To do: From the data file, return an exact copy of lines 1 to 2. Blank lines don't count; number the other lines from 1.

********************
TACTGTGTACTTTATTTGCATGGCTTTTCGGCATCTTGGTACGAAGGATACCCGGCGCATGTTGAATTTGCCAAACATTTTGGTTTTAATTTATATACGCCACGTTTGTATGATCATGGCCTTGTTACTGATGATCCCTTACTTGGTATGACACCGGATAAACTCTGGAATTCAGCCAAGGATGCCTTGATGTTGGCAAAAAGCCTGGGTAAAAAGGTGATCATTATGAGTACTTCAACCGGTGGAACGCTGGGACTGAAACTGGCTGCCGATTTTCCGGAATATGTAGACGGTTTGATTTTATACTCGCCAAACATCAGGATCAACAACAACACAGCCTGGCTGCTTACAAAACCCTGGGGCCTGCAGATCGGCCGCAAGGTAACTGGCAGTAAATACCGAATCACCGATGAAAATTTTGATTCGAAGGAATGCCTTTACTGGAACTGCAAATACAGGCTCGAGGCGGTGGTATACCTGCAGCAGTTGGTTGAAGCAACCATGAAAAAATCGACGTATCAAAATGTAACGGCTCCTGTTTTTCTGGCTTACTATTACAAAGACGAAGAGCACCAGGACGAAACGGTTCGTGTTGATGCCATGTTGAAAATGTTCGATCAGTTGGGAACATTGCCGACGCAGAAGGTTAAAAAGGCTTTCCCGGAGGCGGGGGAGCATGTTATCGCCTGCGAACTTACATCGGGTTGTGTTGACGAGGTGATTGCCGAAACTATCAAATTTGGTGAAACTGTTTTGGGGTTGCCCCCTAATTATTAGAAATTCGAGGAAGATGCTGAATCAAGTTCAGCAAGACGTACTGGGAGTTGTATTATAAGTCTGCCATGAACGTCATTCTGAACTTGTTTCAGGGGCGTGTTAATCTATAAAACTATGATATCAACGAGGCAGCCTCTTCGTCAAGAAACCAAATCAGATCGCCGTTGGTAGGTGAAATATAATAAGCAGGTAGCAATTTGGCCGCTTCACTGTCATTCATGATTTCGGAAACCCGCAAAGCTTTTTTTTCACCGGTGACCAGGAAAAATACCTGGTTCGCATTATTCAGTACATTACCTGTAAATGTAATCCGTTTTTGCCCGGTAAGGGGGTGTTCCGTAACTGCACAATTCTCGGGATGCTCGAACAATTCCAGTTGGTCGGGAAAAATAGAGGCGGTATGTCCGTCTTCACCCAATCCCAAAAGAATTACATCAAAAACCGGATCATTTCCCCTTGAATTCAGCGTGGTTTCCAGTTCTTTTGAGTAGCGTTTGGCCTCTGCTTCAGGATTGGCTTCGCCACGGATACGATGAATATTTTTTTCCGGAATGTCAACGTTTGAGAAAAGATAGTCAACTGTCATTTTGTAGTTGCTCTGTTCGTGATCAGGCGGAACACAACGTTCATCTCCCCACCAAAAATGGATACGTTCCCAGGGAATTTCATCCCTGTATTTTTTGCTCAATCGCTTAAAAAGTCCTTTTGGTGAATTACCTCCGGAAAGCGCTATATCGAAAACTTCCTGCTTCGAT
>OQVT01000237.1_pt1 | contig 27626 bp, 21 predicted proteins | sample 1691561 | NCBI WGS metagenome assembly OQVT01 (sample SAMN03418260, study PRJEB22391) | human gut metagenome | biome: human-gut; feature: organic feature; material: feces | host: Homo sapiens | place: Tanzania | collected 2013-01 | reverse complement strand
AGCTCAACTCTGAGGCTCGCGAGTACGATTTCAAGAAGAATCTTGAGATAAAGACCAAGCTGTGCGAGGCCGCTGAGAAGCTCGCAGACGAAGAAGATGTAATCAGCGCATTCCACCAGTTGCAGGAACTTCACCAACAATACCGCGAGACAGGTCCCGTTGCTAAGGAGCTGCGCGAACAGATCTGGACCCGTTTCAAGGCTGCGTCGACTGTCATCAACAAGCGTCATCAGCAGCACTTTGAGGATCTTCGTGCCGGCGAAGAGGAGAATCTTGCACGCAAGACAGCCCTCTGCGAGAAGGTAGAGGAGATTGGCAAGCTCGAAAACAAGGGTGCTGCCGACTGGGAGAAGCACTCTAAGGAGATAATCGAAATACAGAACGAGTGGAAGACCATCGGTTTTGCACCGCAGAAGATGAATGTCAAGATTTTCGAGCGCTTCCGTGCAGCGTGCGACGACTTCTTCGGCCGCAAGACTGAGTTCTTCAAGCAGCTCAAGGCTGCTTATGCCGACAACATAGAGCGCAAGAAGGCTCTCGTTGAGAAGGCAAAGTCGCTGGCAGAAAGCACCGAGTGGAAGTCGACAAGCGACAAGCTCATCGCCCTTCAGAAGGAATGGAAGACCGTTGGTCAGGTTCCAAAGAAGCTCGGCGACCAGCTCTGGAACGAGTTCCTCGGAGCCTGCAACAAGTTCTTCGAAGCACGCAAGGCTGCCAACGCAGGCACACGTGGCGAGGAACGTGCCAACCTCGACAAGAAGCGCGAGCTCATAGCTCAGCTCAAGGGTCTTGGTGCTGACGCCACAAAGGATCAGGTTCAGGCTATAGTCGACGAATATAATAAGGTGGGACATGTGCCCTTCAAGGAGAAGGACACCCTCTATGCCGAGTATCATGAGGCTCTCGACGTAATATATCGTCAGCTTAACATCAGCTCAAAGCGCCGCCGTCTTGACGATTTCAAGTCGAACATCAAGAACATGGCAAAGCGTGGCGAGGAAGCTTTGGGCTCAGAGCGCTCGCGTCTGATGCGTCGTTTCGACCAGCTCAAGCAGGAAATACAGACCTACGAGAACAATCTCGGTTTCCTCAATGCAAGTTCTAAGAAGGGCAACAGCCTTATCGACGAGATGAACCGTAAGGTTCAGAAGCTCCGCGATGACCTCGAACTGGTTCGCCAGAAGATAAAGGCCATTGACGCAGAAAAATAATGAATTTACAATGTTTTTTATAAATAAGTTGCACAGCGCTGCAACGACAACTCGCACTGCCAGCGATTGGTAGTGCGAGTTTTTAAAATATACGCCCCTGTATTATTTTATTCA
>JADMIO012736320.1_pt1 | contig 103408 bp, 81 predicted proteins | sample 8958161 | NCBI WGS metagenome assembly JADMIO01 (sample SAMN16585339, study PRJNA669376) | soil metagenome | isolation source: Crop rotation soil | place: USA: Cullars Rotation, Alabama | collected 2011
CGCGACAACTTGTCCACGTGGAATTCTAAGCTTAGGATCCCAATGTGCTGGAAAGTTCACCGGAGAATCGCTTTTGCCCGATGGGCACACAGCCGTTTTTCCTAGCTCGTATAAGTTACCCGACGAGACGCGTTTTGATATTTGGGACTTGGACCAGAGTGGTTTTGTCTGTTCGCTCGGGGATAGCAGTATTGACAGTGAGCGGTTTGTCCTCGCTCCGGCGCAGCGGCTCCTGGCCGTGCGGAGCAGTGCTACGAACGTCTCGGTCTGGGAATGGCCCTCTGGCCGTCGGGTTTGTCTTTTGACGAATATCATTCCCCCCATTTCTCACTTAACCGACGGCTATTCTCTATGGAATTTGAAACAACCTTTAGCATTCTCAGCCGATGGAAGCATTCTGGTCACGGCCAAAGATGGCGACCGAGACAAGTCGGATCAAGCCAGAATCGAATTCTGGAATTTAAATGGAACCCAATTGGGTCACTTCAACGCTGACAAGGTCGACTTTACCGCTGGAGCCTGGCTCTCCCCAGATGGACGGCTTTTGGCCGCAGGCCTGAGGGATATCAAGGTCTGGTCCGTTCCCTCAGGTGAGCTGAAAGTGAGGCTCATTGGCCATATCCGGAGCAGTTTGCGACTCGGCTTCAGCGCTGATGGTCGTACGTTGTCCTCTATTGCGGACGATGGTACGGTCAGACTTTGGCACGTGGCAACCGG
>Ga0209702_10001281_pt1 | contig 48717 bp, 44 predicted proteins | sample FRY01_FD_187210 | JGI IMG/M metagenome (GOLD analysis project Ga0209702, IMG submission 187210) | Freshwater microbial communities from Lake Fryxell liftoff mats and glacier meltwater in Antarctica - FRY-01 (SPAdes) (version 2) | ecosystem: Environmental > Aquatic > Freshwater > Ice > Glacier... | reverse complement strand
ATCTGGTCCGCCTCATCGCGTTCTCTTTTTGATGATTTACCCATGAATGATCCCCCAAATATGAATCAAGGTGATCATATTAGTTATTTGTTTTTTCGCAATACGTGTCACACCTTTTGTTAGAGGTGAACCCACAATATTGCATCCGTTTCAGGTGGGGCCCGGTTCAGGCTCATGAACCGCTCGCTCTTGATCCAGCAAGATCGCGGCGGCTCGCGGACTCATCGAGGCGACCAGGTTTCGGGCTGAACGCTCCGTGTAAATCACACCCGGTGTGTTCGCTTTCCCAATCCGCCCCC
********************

TACTGTGTACTTTATTTGCATGGCTTTTCGGCATCTTGGTACGAAGGATACCCGGCGCATGTTGAATTTGCCAAACATTTTGGTTTTAATTTATATACGCCACGTTTGTATGATCATGGCCTTGTTACTGATGATCCCTTACTTGGTATGACACCGGATAAACTCTGGAATTCAGCCAAGGATGCCTTGATGTTGGCAAAAAGCCTGGGTAAAAAGGTGATCATTATGAGTACTTCAACCGGTGGAACGCTGGGACTGAAACTGGCTGCCGATTTTCCGGAATATGTAGACGGTTTGATTTTATACTCGCCAAACATCAGGATCAACAACAACACAGCCTGGCTGCTTACAAAACCCTGGGGCCTGCAGATCGGCCGCAAGGTAACTGGCAGTAAATACCGAATCACCGATGAAAATTTTGATTCGAAGGAATGCCTTTACTGGAACTGCAAATACAGGCTCGAGGCGGTGGTATACCTGCAGCAGTTGGTTGAAGCAACCATGAAAAAATCGACGTATCAAAATGTAACGGCTCCTGTTTTTCTGGCTTACTATTACAAAGACGAAGAGCACCAGGACGAAACGGTTCGTGTTGATGCCATGTTGAAAATGTTCGATCAGTTGGGAACATTGCCGACGCAGAAGGTTAAAAAGGCTTTCCCGGAGGCGGGGGAGCATGTTATCGCCTGCGAACTTACATCGGGTTGTGTTGACGAGGTGATTGCCGAAACTATCAAATTTGGTGAAACTGTTTTGGGGTTGCCCCCTAATTATTAGAAATTCGAGGAAGATGCTGAATCAAGTTCAGCAAGACGTACTGGGAGTTGTATTATAAGTCTGCCATGAACGTCATTCTGAACTTGTTTCAGGGGCGTGTTAATCTATAAAACTATGATATCAACGAGGCAGCCTCTTCGTCAAGAAACCAAATCAGATCGCCGTTGGTAGGTGAAATATAATAAGCAGGTAGCAATTTGGCCGCTTCACTGTCATTCATGATTTCGGAAACCCGCAAAGCTTTTTTTTCACCGGTGACCAGGAAAAATACCTGGTTCGCATTATTCAGTACATTACCTGTAAATGTAATCCGTTTTTGCCCGGTAAGGGGGTGTTCCGTAACTGCACAATTCTCGGGATGCTCGAACAATTCCAGTTGGTCGGGAAAAATAGAGGCGGTATGTCCGTCTTCACCCAATCCCAAAAGAATTACATCAAAAACCGGATCATTTCCCCTTGAATTCAGCGTGGTTTCCAGTTCTTTTGAGTAGCGTTTGGCCTCTGCTTCAGGATTGGCTTCGCCACGGATACGATGAATATTTTTTTCCGGAATGTCAACGTTTGAGAAAAGATAGTCAACTGTCATTTTGTAGTTGCTCTGTTCGTGATCAGGCGGAACACAACGTTCATCTCCCCACCAAAAATGGATACGTTCCCAGGGAATTTCATCCCTGTATTTTTTGCTCAATCGCTTAAAAAGTCCTTTTGGTGAATTACCTCCGGAAAGCGCTATATCGAAAACTTCCTGCTTCGAT
>OQVT01000237.1_pt1 | contig 27626 bp, 21 predicted proteins | sample 1691561 | NCBI WGS metagenome assembly OQVT01 (sample SAMN03418260, study PRJEB22391) | human gut metagenome | biome: human-gut; feature: organic feature; material: feces | host: Homo sapiens | place: Tanzania | collected 2013-01 | reverse complement strand